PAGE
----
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Significant Decision-Making Responsibilities is the New Custody

The new section 602.5 of the Illinois Marriage and Dissolution of Marriage Act states that “significant decision-making responsibilities” must be allocated to one or both parents.  This was referred to as “joint custody” or “sole custody” in the previous version of the IMDMA. The new section 602.5 is similar to the old one in that the court is to consider the child’s best interests when allocating decision-making responsibilities.  This statute section then lists fifteen specific best interest factors as well as a catchall of “any other factor that the court expressly finds to be relevant.”  Note that the court is not REQUIRED to allocate any decision-making responsibilities to a parent.  In other words, a parent is not guaranteed any decision-making responsibilities; he or she could walk away from a divorce with no significant decision-making responsibilities whatsoever.  

Section 602.5 sets forth four significant decision-making issues for parents and courts to address: 

1) Education - This includes choice of school and tutors.

2) Health – This includes medical, dental, psychological needs and treatments.  However, the statute does not specifically refer to optical or orthodontic needs and treatments.  It may be a wise decision for a parent to ask that these be set forth in a written agreement or judge’s decision.

3) Religion – The court is to consider any express or implied agreement between the parents and the parents’ past conduct pertaining to the children attending church or church activities.  Note, though, the statute states that the court shall not allocate any aspect of child’s religious upbringing if it determines that there is no express or implied agreement or no previous course of conduct.  So, if a parent decides during divorce proceedings that their child should be raised in a particular religion, but the parent had previously never expressed that intent, and the child never attended church or church activities, at trial, a judge may decide that the parent is NOT allocated any decision-making responsibility for the child’s religious upbringing.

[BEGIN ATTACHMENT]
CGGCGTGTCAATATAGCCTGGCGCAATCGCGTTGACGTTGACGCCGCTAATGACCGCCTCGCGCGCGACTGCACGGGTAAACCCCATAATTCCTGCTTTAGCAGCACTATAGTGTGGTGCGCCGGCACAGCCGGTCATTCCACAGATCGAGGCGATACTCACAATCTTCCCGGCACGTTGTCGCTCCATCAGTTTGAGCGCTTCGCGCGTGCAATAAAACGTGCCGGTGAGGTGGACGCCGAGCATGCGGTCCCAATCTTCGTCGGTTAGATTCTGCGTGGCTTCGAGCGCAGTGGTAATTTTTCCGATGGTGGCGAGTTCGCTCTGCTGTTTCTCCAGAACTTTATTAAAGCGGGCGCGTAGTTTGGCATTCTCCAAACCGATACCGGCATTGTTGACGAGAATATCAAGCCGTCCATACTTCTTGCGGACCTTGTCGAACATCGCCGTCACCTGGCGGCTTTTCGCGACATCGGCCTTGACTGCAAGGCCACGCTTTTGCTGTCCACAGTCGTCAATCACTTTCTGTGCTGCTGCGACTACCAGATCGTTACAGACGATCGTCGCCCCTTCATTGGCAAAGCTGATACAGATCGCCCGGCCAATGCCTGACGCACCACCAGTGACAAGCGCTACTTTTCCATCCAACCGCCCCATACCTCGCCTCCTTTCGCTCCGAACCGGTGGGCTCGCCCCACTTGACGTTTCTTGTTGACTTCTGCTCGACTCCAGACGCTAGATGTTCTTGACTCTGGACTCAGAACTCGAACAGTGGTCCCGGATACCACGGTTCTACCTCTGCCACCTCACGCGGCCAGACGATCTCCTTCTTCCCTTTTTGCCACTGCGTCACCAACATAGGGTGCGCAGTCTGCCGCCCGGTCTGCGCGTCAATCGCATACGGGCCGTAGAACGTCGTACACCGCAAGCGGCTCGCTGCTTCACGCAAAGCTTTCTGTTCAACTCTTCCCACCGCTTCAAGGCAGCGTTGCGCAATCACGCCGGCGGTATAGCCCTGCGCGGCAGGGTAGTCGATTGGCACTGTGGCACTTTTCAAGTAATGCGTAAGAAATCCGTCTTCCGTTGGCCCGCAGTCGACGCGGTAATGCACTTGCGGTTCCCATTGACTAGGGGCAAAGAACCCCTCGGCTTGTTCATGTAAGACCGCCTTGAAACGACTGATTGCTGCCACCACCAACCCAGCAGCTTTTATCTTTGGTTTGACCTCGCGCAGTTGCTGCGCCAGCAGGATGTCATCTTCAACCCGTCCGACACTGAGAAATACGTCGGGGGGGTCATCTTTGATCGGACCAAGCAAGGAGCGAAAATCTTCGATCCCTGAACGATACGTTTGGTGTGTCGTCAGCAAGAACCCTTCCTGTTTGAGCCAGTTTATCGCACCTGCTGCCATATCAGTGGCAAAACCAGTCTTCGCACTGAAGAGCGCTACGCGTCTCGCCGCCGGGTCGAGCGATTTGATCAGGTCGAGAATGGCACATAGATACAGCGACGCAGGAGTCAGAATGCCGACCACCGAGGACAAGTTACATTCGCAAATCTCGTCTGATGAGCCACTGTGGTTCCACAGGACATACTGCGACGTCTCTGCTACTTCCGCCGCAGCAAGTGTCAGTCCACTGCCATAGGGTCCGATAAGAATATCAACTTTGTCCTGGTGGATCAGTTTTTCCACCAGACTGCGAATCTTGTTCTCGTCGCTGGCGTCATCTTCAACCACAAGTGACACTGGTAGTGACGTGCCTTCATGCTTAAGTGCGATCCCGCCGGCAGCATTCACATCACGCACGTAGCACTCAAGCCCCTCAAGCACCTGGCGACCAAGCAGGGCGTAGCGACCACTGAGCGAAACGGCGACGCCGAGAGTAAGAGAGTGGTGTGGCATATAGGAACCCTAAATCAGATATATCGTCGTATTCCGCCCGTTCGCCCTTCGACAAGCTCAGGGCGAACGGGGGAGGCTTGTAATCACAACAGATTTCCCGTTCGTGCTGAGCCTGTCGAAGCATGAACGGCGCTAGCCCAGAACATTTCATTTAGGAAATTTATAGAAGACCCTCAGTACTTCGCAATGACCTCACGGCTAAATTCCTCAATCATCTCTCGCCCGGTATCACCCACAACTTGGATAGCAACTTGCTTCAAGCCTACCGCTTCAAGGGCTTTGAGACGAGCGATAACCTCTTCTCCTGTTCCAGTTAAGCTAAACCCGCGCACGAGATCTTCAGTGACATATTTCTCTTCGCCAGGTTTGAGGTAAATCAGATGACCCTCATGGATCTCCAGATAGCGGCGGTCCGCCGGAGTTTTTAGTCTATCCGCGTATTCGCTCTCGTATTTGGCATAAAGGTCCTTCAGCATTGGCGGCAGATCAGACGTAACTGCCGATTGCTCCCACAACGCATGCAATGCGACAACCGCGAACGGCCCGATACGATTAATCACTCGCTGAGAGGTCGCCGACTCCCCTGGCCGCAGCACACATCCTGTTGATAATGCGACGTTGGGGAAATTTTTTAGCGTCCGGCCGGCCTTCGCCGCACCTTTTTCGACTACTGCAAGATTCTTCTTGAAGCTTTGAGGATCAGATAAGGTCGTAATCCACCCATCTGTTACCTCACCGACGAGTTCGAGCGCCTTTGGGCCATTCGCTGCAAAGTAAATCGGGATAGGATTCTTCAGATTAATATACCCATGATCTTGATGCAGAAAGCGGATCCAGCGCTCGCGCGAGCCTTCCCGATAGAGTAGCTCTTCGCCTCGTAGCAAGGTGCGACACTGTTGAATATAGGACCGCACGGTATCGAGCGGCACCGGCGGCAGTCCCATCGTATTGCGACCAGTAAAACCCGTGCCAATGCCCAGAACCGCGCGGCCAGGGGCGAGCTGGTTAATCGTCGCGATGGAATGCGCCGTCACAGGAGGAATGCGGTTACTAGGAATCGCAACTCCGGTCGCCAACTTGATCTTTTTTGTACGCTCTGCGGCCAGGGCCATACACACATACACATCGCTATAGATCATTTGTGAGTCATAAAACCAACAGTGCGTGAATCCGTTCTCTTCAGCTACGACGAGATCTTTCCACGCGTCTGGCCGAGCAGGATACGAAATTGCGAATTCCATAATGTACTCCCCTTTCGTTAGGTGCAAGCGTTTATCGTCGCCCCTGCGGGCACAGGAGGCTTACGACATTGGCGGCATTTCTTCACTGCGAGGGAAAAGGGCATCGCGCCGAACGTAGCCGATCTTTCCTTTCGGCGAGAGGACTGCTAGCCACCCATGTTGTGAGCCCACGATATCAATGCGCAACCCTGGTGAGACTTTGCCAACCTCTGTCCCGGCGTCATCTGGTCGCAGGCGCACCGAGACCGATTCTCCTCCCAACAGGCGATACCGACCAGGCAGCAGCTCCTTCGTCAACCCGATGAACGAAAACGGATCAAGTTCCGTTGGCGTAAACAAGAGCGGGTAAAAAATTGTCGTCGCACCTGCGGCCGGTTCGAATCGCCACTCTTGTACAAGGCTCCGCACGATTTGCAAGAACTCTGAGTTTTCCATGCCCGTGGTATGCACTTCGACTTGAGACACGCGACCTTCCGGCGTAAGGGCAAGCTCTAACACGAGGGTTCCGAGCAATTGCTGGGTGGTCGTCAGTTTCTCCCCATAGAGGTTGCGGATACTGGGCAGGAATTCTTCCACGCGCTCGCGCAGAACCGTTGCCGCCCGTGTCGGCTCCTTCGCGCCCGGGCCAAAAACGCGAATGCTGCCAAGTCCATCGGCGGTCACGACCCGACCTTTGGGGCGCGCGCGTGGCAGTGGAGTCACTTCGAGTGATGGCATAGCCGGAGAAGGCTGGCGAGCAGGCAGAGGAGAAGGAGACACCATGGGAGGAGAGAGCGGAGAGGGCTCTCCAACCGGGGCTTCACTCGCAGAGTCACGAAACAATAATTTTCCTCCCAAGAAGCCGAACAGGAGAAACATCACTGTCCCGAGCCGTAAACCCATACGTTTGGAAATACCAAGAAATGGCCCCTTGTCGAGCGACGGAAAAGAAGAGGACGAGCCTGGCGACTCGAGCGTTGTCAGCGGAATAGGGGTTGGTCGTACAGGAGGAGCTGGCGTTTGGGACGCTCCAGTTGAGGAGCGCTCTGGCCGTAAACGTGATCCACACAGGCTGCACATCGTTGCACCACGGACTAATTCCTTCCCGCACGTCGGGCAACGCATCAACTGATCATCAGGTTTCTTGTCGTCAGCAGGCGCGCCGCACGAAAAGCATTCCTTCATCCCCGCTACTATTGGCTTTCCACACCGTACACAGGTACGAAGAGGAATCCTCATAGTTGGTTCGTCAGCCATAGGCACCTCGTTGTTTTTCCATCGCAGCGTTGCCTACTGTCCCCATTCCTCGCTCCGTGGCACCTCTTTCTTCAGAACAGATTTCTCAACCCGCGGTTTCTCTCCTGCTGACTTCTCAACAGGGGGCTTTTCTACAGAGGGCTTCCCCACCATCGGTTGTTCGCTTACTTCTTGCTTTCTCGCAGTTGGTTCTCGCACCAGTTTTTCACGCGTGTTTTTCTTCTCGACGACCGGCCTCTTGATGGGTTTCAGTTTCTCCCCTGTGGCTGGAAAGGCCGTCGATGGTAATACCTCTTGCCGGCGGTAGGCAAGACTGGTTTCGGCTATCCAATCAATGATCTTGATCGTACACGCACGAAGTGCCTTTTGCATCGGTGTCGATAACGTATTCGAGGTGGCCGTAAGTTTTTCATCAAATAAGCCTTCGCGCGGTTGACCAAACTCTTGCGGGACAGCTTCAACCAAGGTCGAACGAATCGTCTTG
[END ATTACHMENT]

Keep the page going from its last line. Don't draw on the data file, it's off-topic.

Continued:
4) Extracurricular Activities – This issue is often a point of contention with parents following divorce.  One parent may argue that the other enrolls the child in activities during his or her parenting time, that the child is enrolled in too many activities, and/or that the activities are too expensive.  Stating specifically who has the authority to make these decisions may diminish future issues between the parents.  The parents should also request that any agreement or judge’s decision state a limit on the number of extracurricular activities a child may participate in per school year or per season, as well as a limit on the out of pocket cost for each parent.

The four above-mentioned decision-responsibilities are not finite.  The statute says that the responsibilities include those four, but are not limited to just those four.  Another decision-making responsibility to be allocated to one or both parents may be childcare.  This could include the decision of a childcare provider whether it be an in-home nanny, a daycare facility, a family member, etc. and what kind of research and investigation is done in order to make that choice.  Other decision-making responsibilities may be fact-specific depending on a child’s needs.  For example, if a child requires the services of an occupational therapist or physical therapist for developmental delays, one parent may be designated as the decision-maker for choosing the providers and creating a therapy schedule.  If a child has extreme allergies or dietary restrictions, one parent may be designated as the decision-maker for setting the child’s diet, choosing a nutritionist or dietician, and/or purchasing food.  If you as a parent feel that some issue in your child’s life is significant, and you want the power to make decisions about that issue, or share in making those decisions with your ex-spouse, make sure to discuss that with your lawyer.  

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